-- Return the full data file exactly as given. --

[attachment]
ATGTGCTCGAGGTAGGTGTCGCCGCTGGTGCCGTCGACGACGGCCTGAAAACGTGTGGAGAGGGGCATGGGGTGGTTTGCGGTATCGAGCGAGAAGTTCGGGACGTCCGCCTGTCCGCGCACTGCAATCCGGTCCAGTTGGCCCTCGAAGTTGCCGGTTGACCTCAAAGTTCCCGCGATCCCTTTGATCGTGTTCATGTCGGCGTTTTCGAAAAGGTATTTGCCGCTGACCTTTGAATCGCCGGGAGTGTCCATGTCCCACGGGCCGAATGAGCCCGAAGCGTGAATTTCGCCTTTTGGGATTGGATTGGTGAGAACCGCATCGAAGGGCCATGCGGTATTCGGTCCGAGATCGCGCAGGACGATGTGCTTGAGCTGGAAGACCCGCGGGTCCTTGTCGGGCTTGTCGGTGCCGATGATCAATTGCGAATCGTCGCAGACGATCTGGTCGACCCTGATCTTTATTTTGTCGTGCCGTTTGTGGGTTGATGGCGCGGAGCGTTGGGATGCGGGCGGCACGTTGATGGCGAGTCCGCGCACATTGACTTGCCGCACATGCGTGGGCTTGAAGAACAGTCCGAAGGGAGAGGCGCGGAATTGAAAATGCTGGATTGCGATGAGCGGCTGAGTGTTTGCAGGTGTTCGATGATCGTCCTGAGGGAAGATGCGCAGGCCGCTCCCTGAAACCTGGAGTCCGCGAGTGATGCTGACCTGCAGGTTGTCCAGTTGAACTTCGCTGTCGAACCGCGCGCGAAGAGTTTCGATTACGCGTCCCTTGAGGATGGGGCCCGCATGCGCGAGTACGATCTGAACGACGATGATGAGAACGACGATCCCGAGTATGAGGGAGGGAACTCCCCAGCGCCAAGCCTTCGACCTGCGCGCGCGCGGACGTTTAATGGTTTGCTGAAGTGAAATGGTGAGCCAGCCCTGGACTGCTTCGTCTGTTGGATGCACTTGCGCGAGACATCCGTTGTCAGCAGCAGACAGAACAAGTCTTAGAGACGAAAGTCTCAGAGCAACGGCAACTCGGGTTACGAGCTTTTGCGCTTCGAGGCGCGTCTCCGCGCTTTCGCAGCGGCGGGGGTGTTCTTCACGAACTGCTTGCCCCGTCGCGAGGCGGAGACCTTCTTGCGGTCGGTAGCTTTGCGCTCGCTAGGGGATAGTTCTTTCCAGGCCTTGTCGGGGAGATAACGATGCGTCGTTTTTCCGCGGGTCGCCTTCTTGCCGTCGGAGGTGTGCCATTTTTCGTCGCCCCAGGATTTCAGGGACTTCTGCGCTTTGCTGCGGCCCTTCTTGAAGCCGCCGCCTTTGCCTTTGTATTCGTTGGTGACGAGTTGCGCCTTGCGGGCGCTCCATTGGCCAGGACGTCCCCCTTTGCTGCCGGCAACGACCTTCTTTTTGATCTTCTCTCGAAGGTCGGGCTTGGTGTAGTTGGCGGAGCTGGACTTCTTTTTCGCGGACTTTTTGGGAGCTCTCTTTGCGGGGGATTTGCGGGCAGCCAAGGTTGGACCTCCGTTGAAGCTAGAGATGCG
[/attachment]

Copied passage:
ATGTGCTCGAGGTAGGTGTCGCCGCTGGTGCCGTCGACGACGGCCTGAAAACGTGTGGAGAGGGGCATGGGGTGGTTTGCGGTATCGAGCGAGAAGTTCGGGACGTCCGCCTGTCCGCGCACTGCAATCCGGTCCAGTTGGCCCTCGAAGTTGCCGGTTGACCTCAAAGTTCCCGCGATCCCTTTGATCGTGTTCATGTCGGCGTTTTCGAAAAGGTATTTGCCGCTGACCTTTGAATCGCCGGGAGTGTCCATGTCCCACGGGCCGAATGAGCCCGAAGCGTGAATTTCGCCTTTTGGGATTGGATTGGTGAGAACCGCATCGAAGGGCCATGCGGTATTCGGTCCGAGATCGCGCAGGACGATGTGCTTGAGCTGGAAGACCCGCGGGTCCTTGTCGGGCTTGTCGGTGCCGATGATCAATTGCGAATCGTCGCAGACGATCTGGTCGACCCTGATCTTTATTTTGTCGTGCCGTTTGTGGGTTGATGGCGCGGAGCGTTGGGATGCGGGCGGCACGTTGATGGCGAGTCCGCGCACATTGACTTGCCGCACATGCGTGGGCTTGAAGAACAGTCCGAAGGGAGAGGCGCGGAATTGAAAATGCTGGATTGCGATGAGCGGCTGAGTGTTTGCAGGTGTTCGATGATCGTCCTGAGGGAAGATGCGCAGGCCGCTCCCTGAAACCTGGAGTCCGCGAGTGATGCTGACCTGCAGGTTGTCCAGTTGAACTTCGCTGTCGAACCGCGCGCGAAGAGTTTCGATTACGCGTCCCTTGAGGATGGGGCCCGCATGCGCGAGTACGATCTGAACGACGATGATGAGAACGACGATCCCGAGTATGAGGGAGGGAACTCCCCAGCGCCAAGCCTTCGACCTGCGCGCGCGCGGACGTTTAATGGTTTGCTGAAGTGAAATGGTGAGCCAGCCCTGGACTGCTTCGTCTGTTGGATGCACTTGCGCGAGACATCCGTTGTCAGCAGCAGACAGAACAAGTCTTAGAGACGAAAGTCTCAGAGCAACGGCAACTCGGGTTACGAGCTTTTGCGCTTCGAGGCGCGTCTCCGCGCTTTCGCAGCGGCGGGGGTGTTCTTCACGAACTGCTTGCCCCGTCGCGAGGCGGAGACCTTCTTGCGGTCGGTAGCTTTGCGCTCGCTAGGGGATAGTTCTTTCCAGGCCTTGTCGGGGAGATAACGATGCGTCGTTTTTCCGCGGGTCGCCTTCTTGCCGTCGGAGGTGTGCCATTTTTCGTCGCCCCAGGATTTCAGGGACTTCTGCGCTTTGCTGCGGCCCTTCTTGAAGCCGCCGCCTTTGCCTTTGTATTCGTTGGTGACGAGTTGCGCCTTGCGGGCGCTCCATTGGCCAGGACGTCCCCCTTTGCTGCCGGCAACGACCTTCTTTTTGATCTTCTCTCGAAGGTCGGGCTTGGTGTAGTTGGCGGAGCTGGACTTCTTTTTCGCGGACTTTTTGGGAGCTCTCTTTGCGGGGGATTTGCGGGCAGCCAAGGTTGGACCTCCGTTGAAGCTAGAGATGCG